The Boston Globe‘s Jan Freeman captured our modern confusion about passive-voice usage in a 2009 article she cleverly entitled “Active Resistance.” I highly recommend you read it.

Passive Voice Was Also Good Enough for Sherlock Holmes’s Creator: Still need more convincing that passive voice isn’t evil incarnate?

Mystery and crime/thriller authors use passive voice to inject uncertainty into a book’s plot, leaving you to wonder who did what to whom. By the book’s end, illumination and resolution should be yours. Sir Arthur Conan Doyle excelled at written passivity.

One tasty tidbit from Sir Arthur’s The Hound of the Baskervilles:

“No, your boy had been observed, and that gave me a guide where to look.”

The active-voice version is less intriguing: “Someone observed your boy, and that gave me a guide where to look.” (At this point in the novel, we still don’t know who did the observing…)

Yes, active voice is more direct and requires fewer words. But in Sherlock Holmes’s world of figuring out clues at the scene of the crime, passive voice rules.

Politicians Are Masters of Passive Voice–Just Ask George Orwell (and Ronald Reagan): In George Orwell’s 1946 essay Politics and the English Language, he railed against what he judged as politicians’ collective massacre of the English language for manipulative reasons.

Just before the essay’s conclusion, Orwell included a list of writing tips. Tip number four reads:

“Never use the passive where you can use the active.”

And yet, while critiquing the nefarious legislators of his time, Mr. Orwell liberally used passive voice. From the (brilliant!) man who wrote Nineteen Eighty-Four and Animal Farm:

“Political language … is designed to make lies sound truthful and murder respectable, and to give an appearance of solidity to pure wind.”

Impressive writing, even if George’s words clear the fence lethargically. But I don’t disagree with him about politicians and their use of passive voice as a rhetorical device.

Orwell’s final tip in the essay: “Break any of these rules sooner than say anything outright barbarous.” In other words, choose passive voice over outright cruelty…

President Ronald Reagan uttered these vague, non-apologetic words during his 1987 State of the Union address (upon admitting his administration’s involvement in the arms-for-hostages Iran-Contra scandal):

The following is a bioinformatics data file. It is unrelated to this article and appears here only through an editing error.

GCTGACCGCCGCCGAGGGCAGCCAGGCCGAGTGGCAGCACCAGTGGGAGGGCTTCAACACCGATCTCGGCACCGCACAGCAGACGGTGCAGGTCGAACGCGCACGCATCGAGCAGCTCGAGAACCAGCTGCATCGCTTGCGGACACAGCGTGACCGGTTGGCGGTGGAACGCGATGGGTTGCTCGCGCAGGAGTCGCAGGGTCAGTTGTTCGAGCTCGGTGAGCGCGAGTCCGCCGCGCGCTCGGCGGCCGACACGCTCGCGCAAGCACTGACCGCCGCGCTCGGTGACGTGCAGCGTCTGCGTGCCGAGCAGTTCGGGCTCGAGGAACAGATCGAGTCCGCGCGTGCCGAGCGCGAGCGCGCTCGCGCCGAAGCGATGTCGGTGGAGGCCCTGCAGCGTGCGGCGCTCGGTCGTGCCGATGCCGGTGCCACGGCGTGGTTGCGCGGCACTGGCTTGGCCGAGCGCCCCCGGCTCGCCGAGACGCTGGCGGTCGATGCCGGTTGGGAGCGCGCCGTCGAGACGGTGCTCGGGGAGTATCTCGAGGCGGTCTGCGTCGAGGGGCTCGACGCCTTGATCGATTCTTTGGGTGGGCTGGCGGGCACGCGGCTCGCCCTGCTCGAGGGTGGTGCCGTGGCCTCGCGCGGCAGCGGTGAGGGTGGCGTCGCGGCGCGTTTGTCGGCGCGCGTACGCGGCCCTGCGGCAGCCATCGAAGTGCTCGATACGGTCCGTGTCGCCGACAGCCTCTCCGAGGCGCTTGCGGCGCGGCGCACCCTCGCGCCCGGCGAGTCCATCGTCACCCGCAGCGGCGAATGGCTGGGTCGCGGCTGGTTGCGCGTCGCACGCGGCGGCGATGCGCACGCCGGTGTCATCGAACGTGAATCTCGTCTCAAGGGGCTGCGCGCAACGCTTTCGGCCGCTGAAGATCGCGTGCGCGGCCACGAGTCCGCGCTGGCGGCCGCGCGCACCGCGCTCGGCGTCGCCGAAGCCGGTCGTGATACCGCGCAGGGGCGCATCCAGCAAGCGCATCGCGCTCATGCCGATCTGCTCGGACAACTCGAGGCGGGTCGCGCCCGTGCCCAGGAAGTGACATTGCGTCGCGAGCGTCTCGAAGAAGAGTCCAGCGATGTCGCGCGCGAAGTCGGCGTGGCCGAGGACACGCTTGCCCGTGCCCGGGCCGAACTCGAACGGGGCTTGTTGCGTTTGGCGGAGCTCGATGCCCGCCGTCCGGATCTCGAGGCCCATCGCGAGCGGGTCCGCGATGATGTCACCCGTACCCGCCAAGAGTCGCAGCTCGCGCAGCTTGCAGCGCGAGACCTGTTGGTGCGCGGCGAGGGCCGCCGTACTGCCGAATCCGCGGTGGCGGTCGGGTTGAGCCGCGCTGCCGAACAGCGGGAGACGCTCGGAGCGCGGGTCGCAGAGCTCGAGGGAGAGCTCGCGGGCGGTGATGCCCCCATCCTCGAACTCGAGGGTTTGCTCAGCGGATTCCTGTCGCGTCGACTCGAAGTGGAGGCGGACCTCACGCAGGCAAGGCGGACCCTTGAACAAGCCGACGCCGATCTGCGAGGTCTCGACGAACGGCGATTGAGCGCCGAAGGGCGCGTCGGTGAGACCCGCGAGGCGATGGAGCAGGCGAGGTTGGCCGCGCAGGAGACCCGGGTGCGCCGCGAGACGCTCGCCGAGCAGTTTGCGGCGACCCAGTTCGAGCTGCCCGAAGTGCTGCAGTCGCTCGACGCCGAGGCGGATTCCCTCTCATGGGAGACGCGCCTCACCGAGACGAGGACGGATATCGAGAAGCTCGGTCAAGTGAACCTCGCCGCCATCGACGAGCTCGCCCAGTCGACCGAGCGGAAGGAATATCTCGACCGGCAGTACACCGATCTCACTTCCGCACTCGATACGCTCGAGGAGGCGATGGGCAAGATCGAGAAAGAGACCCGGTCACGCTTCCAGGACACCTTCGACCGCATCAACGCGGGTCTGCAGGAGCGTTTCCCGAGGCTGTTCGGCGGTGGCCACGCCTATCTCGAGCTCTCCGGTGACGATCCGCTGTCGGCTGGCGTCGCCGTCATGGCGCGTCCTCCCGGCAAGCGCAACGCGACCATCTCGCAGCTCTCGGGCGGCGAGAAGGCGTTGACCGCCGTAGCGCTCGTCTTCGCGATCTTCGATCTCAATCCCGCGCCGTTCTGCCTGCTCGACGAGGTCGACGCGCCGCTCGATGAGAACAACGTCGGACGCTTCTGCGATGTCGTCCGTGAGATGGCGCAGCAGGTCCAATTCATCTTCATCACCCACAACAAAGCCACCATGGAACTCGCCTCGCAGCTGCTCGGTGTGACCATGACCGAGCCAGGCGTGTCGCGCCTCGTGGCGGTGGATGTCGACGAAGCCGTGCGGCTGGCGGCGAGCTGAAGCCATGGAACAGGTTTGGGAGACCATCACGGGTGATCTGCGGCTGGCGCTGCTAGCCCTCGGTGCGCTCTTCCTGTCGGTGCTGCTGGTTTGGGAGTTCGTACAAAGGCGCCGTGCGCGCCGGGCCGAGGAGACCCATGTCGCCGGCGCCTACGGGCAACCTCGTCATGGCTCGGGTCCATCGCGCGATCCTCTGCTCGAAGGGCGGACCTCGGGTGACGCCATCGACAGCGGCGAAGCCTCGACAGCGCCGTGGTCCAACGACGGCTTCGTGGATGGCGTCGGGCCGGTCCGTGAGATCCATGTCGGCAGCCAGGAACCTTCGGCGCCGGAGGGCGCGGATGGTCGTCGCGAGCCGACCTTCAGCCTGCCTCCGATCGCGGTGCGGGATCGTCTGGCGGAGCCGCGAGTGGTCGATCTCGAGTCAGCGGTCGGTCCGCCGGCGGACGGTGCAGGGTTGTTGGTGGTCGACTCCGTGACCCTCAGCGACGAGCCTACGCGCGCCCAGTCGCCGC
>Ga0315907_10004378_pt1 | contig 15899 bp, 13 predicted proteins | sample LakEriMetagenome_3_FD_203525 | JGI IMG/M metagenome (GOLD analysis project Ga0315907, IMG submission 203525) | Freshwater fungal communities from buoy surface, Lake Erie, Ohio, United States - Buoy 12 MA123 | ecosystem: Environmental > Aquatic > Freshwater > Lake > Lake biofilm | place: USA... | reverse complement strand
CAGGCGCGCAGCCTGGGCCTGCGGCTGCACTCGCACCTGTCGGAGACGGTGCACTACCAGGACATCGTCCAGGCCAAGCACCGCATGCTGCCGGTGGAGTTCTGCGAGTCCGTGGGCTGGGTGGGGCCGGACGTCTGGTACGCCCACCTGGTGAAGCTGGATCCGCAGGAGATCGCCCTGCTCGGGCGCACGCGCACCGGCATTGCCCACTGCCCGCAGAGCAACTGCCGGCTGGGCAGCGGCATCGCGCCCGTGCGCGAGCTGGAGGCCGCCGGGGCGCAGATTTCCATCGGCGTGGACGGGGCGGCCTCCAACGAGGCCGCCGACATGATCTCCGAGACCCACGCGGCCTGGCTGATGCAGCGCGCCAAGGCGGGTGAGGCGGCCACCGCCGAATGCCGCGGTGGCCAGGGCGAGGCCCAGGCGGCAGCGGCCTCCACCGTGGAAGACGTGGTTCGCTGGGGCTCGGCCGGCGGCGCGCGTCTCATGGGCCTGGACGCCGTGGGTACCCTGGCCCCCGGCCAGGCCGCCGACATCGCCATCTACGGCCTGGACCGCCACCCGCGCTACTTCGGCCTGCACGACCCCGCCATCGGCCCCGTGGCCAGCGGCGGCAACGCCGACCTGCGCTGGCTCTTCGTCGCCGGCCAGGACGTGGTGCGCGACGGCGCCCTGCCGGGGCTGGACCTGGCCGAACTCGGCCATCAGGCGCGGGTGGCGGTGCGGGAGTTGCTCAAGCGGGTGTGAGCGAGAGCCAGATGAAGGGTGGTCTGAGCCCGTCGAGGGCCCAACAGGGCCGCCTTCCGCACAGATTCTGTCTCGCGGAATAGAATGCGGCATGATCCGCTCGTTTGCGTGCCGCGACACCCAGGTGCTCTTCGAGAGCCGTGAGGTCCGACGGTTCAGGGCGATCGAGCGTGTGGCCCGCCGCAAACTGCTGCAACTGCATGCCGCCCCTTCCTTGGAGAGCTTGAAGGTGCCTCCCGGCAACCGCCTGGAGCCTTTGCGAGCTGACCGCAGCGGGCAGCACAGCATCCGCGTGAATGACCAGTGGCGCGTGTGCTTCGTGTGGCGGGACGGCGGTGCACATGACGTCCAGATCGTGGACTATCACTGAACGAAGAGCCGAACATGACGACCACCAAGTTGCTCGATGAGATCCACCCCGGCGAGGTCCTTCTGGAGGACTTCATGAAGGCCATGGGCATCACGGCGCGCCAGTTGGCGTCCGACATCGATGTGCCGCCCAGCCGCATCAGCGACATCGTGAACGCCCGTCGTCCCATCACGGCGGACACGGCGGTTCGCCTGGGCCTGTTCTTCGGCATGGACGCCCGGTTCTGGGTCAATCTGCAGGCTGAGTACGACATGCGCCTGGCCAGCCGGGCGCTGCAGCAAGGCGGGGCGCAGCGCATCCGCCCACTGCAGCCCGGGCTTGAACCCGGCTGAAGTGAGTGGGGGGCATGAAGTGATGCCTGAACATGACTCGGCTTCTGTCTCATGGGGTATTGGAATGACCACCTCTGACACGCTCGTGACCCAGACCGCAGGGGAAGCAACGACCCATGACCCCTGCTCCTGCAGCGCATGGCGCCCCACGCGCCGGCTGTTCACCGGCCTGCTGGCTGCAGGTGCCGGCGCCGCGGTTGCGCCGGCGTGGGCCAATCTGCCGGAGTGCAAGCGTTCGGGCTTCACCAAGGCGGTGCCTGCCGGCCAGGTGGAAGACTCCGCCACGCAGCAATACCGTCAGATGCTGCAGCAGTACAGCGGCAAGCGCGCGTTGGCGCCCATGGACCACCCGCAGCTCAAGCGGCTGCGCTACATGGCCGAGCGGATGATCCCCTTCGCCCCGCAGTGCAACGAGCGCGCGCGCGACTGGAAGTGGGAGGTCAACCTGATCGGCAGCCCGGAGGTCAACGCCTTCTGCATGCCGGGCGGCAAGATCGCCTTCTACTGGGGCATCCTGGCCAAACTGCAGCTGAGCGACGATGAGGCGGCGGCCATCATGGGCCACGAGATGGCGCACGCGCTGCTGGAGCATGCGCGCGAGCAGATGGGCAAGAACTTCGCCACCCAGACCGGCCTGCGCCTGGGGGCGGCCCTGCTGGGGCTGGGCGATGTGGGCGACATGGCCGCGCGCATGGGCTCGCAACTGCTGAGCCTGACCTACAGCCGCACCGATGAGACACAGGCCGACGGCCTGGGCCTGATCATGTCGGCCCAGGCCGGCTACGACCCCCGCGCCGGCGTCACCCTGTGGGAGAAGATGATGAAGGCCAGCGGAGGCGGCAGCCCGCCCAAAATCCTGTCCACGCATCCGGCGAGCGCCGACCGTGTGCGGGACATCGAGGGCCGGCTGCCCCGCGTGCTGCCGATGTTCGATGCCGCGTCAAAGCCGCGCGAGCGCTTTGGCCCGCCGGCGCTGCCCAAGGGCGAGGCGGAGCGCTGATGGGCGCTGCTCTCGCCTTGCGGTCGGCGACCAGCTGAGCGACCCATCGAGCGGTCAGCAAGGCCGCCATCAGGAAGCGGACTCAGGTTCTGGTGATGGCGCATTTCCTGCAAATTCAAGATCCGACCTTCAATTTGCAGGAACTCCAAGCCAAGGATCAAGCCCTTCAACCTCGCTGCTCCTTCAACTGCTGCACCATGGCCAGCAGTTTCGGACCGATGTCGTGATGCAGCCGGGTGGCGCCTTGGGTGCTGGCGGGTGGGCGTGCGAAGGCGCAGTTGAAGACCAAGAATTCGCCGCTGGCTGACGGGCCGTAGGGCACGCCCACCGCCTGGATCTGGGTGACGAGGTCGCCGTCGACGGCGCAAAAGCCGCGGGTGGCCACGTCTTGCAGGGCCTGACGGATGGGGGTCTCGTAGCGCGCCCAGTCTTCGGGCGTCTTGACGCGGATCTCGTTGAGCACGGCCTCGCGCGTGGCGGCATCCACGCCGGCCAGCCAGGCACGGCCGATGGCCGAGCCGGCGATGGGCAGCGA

“We did not achieve what we wished, and serious mistakes were made in trying to do so.”

But Vice President George H. W. Bush beat Reagan to it (in 1986) with the more brief “Mistakes were made.” Here’s The Atlantic‘s delicious listicle regarding contemporary use of this politically passive phrase.

Movie Dialogue Demands an Active Voice (and a Bigger Boat): My final thought about active versus passive voice: Sometimes you feel like a passive nut, sometimes you don’t. However, active voice works best on the silver screen.

The “This Land Is Thailand” blog (thank you, Jason!) demonstrates why with the following examples:

  • “Frankly, my dear, a d@mn is not given by me!” vs. “Frankly, my dear, I don’t give a d@mn.” (Gone With the Wind)
  • “A bigger boat is going to be needed by you.” vs. “You’re gonna need a bigger boat.” (Jaws)
  • “Dead people are seen by me.” vs. “I see dead people.” (The Sixth Sense)
  • “The truth can’t be handled by you!” vs. “You can’t handle the truth!” (A Few Good Men)


What say you, dear readers? Do you (actively) avoid using passive voice in your business/marketing content?

Will you now carefully scrutinize your marketing collateral, blog posts, and other content for active voice? I’m not here to judge you. I’m just boldly going where many others have gone before…

Lori Shapiro is the owner of By All Writes LLC, a business-to-business (B2B) company in Marlton, New Jersey, that plies its trade via copywriting, editing, and other content-marketing services. She revels in shielding her clients from the time-consuming pain of writing their own print or web marketing and promotional copy.

Please call Lori Shapiro of By All Writes LLC at 856-810-9764 (or e-mail her via to schedule the gratis 20-minute consultation that will resolve your current copywriting or editing dilemma…